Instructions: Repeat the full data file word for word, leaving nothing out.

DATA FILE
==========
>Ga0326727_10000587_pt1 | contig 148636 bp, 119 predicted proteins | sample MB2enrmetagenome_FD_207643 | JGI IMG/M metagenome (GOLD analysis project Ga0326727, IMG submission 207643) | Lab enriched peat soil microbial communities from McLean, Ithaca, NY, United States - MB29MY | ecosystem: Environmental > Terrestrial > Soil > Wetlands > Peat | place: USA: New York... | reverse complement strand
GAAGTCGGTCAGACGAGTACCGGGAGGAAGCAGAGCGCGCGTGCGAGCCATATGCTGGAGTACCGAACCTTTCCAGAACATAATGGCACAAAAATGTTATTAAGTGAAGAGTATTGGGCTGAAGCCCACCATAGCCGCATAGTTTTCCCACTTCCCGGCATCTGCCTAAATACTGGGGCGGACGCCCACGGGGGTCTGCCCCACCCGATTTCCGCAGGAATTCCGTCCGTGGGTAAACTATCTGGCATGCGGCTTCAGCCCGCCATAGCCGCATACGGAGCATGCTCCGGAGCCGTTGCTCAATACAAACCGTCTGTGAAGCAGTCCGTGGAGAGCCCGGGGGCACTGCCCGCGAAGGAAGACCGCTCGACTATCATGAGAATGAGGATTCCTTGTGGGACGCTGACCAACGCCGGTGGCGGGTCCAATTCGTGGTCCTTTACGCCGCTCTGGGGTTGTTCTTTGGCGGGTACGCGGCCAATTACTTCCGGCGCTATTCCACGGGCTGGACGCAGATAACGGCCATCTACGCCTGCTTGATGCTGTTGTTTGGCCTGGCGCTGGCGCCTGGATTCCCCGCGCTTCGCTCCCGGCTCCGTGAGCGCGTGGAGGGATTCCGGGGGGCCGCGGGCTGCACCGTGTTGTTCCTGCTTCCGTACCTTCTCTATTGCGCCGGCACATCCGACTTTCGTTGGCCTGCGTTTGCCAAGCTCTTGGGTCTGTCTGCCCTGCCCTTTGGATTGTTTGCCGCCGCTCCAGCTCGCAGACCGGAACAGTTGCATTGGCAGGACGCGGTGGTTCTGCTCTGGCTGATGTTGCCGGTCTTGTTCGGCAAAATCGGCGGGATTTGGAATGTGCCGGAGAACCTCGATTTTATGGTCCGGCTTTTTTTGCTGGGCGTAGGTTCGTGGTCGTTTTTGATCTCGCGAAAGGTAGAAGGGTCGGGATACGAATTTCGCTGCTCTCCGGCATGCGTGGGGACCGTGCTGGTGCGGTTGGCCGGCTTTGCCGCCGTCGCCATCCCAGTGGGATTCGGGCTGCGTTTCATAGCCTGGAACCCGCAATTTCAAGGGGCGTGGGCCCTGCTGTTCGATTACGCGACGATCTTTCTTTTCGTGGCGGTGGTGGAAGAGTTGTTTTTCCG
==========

>Ga0326727_10000587_pt1 | contig 148636 bp, 119 predicted proteins | sample MB2enrmetagenome_FD_207643 | JGI IMG/M metagenome (GOLD analysis project Ga0326727, IMG submission 207643) | Lab enriched peat soil microbial communities from McLean, Ithaca, NY, United States - MB29MY | ecosystem: Environmental > Terrestrial > Soil > Wetlands > Peat | place: USA: New York... | reverse complement strand
GAAGTCGGTCAGACGAGTACCGGGAGGAAGCAGAGCGCGCGTGCGAGCCATATGCTGGAGTACCGAACCTTTCCAGAACATAATGGCACAAAAATGTTATTAAGTGAAGAGTATTGGGCTGAAGCCCACCATAGCCGCATAGTTTTCCCACTTCCCGGCATCTGCCTAAATACTGGGGCGGACGCCCACGGGGGTCTGCCCCACCCGATTTCCGCAGGAATTCCGTCCGTGGGTAAACTATCTGGCATGCGGCTTCAGCCCGCCATAGCCGCATACGGAGCATGCTCCGGAGCCGTTGCTCAATACAAACCGTCTGTGAAGCAGTCCGTGGAGAGCCCGGGGGCACTGCCCGCGAAGGAAGACCGCTCGACTATCATGAGAATGAGGATTCCTTGTGGGACGCTGACCAACGCCGGTGGCGGGTCCAATTCGTGGTCCTTTACGCCGCTCTGGGGTTGTTCTTTGGCGGGTACGCGGCCAATTACTTCCGGCGCTATTCCACGGGCTGGACGCAGATAACGGCCATCTACGCCTGCTTGATGCTGTTGTTTGGCCTGGCGCTGGCGCCTGGATTCCCCGCGCTTCGCTCCCGGCTCCGTGAGCGCGTGGAGGGATTCCGGGGGGCCGCGGGCTGCACCGTGTTGTTCCTGCTTCCGTACCTTCTCTATTGCGCCGGCACATCCGACTTTCGTTGGCCTGCGTTTGCCAAGCTCTTGGGTCTGTCTGCCCTGCCCTTTGGATTGTTTGCCGCCGCTCCAGCTCGCAGACCGGAACAGTTGCATTGGCAGGACGCGGTGGTTCTGCTCTGGCTGATGTTGCCGGTCTTGTTCGGCAAAATCGGCGGGATTTGGAATGTGCCGGAGAACCTCGATTTTATGGTCCGGCTTTTTTTGCTGGGCGTAGGTTCGTGGTCGTTTTTGATCTCGCGAAAGGTAGAAGGGTCGGGATACGAATTTCGCTGCTCTCCGGCATGCGTGGGGACCGTGCTGGTGCGGTTGGCCGGCTTTGCCGCCGTCGCCATCCCAGTGGGATTCGGGCTGCGTTTCATAGCCTGGAACCCGCAATTTCAAGGGGCGTGGGCCCTGCTGTTCGATTACGCGACGATCTTTCTTTTCGTGGCGGTGGTGGAAGAGTTGTTTTTCCG